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6.6 Actor-Critic Methods

Actor-critic methods are TD methods that have a separate memory structure to explicitly represent the policy independent of the value function. The policy structure is known as the actor, because it is used to select actions, and the estimated value function is known as the critic, because it criticizes the actions made by the actor. Learning is always on-policy: the critic must learn about and critique whatever policy is currently being followed by the actor. The critique takes the form of a TD error. This scalar signal is the sole output of the critic and drives all learning in both actor and critic, as suggested by Figure  6.15.

Figure 6.15: The actor-critic architecture.

Actor-critic methods are the natural extension of the idea of reinforcement comparison methods (Section 2.8) to TD learning and to the full reinforcement learning problem. Typically, the critic is a state-value function. After each action selection, the critic evaluates the new state to determine whether things have gone better or worse than expected. That evaluation is the TD error:

where is the current value function implemented by the critic. This TD error can be used to evaluate the action just selected, the action taken in state . If the TD error is positive, it suggests that the tendency to select should be strengthened for the future, whereas if the TD error is negative, it suggests the tendency should be weakened. Suppose actions are generated by the Gibbs softmax method:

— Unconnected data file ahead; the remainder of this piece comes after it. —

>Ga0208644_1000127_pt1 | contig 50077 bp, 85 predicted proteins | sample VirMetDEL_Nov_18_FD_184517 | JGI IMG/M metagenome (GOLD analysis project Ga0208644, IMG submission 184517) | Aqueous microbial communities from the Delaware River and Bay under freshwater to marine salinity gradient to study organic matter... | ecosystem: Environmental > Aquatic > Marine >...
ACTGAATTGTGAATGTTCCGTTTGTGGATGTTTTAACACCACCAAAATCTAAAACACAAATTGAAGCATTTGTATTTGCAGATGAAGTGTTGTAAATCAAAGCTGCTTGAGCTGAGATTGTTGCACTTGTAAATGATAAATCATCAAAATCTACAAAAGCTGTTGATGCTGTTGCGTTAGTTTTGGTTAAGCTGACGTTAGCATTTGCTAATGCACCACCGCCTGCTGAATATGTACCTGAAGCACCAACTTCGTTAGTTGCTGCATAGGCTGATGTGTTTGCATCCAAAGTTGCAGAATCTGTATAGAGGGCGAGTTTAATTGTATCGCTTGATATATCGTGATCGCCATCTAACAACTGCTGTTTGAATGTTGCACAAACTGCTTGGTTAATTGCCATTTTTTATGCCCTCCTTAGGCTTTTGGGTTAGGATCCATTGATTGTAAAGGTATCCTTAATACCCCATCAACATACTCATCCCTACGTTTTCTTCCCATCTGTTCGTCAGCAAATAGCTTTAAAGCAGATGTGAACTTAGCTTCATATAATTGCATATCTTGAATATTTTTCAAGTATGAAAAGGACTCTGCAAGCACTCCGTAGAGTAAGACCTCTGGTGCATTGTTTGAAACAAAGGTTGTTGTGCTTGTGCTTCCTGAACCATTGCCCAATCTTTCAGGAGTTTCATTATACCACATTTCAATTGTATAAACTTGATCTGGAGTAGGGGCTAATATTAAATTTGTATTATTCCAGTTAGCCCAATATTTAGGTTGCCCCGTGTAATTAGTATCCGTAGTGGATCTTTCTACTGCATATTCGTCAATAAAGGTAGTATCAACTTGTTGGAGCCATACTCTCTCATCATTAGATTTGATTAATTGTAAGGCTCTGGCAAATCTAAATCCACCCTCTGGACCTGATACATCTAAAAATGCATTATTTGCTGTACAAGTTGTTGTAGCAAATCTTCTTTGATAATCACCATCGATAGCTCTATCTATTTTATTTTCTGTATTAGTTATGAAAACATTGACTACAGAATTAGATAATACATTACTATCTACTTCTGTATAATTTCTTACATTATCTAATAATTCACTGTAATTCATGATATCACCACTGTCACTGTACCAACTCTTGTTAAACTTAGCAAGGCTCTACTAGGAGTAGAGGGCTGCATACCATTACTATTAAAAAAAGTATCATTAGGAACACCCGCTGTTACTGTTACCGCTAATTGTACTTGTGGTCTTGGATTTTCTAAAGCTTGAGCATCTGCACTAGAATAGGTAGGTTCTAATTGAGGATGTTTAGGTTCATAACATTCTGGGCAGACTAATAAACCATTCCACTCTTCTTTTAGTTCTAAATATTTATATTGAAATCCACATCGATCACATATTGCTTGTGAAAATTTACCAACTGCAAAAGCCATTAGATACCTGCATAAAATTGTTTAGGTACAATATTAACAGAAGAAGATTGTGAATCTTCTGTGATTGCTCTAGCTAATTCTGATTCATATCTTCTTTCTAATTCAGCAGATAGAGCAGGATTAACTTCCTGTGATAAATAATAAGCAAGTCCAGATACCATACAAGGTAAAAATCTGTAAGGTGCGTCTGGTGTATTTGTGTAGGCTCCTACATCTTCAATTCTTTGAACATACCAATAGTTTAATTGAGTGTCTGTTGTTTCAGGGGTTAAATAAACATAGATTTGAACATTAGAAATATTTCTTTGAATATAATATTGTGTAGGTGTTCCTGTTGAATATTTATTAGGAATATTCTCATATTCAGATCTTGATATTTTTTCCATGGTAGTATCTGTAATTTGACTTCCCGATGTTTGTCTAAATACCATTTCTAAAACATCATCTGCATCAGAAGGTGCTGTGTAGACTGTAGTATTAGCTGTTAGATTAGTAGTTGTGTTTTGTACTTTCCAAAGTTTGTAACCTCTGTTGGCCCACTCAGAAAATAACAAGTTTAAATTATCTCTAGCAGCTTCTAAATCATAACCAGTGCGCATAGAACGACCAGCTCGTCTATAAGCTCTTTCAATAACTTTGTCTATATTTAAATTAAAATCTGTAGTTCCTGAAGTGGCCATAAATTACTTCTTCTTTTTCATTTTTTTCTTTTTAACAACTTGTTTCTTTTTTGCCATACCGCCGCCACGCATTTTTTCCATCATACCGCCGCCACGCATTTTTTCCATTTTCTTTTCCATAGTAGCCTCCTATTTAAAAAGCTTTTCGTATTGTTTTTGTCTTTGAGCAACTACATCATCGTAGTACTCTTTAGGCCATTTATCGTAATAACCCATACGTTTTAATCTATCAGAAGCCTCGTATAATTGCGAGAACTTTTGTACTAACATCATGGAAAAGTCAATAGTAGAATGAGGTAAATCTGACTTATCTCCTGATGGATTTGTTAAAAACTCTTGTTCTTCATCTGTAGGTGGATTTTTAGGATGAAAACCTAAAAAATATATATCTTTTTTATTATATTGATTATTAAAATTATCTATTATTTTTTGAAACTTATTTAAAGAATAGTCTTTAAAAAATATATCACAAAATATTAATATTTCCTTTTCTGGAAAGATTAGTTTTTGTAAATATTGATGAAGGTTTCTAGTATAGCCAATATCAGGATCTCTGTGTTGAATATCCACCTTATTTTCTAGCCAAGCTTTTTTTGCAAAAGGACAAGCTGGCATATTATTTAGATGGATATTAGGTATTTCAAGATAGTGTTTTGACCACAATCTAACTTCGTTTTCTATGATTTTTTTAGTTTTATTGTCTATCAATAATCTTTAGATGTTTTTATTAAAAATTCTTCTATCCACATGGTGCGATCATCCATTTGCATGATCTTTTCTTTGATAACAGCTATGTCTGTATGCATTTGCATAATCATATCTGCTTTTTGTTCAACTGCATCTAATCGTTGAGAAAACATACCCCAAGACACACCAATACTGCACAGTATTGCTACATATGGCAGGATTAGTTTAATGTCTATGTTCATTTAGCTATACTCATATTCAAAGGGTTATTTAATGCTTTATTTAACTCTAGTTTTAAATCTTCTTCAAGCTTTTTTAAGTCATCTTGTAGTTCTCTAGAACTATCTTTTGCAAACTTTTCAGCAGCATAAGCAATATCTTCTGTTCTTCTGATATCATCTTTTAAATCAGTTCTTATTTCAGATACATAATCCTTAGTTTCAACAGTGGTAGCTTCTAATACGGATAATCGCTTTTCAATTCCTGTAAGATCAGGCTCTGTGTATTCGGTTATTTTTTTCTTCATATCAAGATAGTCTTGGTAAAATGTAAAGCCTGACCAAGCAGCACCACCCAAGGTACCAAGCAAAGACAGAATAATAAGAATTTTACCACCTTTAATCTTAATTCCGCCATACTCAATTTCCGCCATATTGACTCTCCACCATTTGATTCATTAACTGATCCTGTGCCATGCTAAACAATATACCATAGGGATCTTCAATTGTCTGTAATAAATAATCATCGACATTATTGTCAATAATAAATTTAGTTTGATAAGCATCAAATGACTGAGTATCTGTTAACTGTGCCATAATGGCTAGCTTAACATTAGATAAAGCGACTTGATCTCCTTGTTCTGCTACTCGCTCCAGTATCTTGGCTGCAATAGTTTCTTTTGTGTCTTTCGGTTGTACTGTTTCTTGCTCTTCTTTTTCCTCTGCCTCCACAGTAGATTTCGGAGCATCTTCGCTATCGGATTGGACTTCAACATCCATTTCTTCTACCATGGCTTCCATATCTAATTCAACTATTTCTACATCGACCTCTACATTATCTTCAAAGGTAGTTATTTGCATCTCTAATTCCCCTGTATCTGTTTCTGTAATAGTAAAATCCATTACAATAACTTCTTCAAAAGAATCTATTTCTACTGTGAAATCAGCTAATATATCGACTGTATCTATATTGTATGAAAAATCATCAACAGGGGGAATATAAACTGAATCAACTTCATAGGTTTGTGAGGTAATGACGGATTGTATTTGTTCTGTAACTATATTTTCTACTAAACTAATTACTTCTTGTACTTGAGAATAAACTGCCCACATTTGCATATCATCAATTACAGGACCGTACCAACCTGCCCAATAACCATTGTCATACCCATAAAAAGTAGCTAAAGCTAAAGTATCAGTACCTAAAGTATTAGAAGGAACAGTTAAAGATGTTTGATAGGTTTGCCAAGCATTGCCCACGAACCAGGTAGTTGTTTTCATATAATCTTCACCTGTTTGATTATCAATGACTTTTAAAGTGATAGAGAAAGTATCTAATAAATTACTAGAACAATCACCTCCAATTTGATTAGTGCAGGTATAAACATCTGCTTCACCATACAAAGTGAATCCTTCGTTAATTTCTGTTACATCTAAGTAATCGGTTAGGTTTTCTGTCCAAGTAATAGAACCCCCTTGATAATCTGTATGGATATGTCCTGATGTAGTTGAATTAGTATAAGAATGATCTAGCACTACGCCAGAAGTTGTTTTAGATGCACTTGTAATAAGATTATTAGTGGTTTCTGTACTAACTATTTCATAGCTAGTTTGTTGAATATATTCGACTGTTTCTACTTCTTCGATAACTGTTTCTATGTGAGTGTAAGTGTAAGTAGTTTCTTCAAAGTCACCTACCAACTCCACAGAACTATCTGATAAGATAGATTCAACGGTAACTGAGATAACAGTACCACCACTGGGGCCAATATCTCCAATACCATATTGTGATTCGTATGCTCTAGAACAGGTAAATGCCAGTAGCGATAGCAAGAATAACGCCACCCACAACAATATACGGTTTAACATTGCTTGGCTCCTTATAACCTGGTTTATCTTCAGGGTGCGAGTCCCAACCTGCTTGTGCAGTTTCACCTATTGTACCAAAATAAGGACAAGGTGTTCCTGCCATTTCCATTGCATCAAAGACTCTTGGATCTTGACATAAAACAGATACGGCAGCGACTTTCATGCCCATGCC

where the are the values at time of the modifiable policy parameters of the actor, indicating the tendency to select (preference for) each action when in each state . Then the strengthening or weakening described above can be implemented by increasing or decreasing , for instance, by

where is another positive step-size parameter.

This is just one example of an actor-critic method. Other variations select the actions in different ways, or use eligibility traces like those described in the next chapter. Another common dimension of variation, as in reinforcement comparison methods, is to include additional factors varying the amount of credit assigned to the action taken, . For example, one of the most common such factors is inversely related to the probability of selecting , resulting in the update rule:

These issues were explored early on, primarily for the immediate reward case (Sutton, 1984; Williams, 1992) and have not been brought fully up to date.

Many of the earliest reinforcement learning systems that used TD methods were actor-critic methods (Witten, 1977; Barto, Sutton, and Anderson, 1983). Since then, more attention has been devoted to methods that learn action-value functions and determine a policy exclusively from the estimated values (such as Sarsa and Q-learning). This divergence may be just historical accident. For example, one could imagine intermediate architectures in which both an action-value function and an independent policy would be learned. In any event, actor-critic methods are likely to remain of current interest because of two significant apparent advantages:

In addition, the separate actor in actor-critic methods makes them more appealing in some respects as psychological and biological models. In some cases it may also make it easier to impose domain-specific constraints on the set of allowed policies.

next up previous contents
Next: 6.7 R-Learning for Undiscounted Up: 6. Temporal-Difference Learning Previous: 6.5 Q-Learning: Off-Policy TD   Contents
Mark Lee 2005-01-04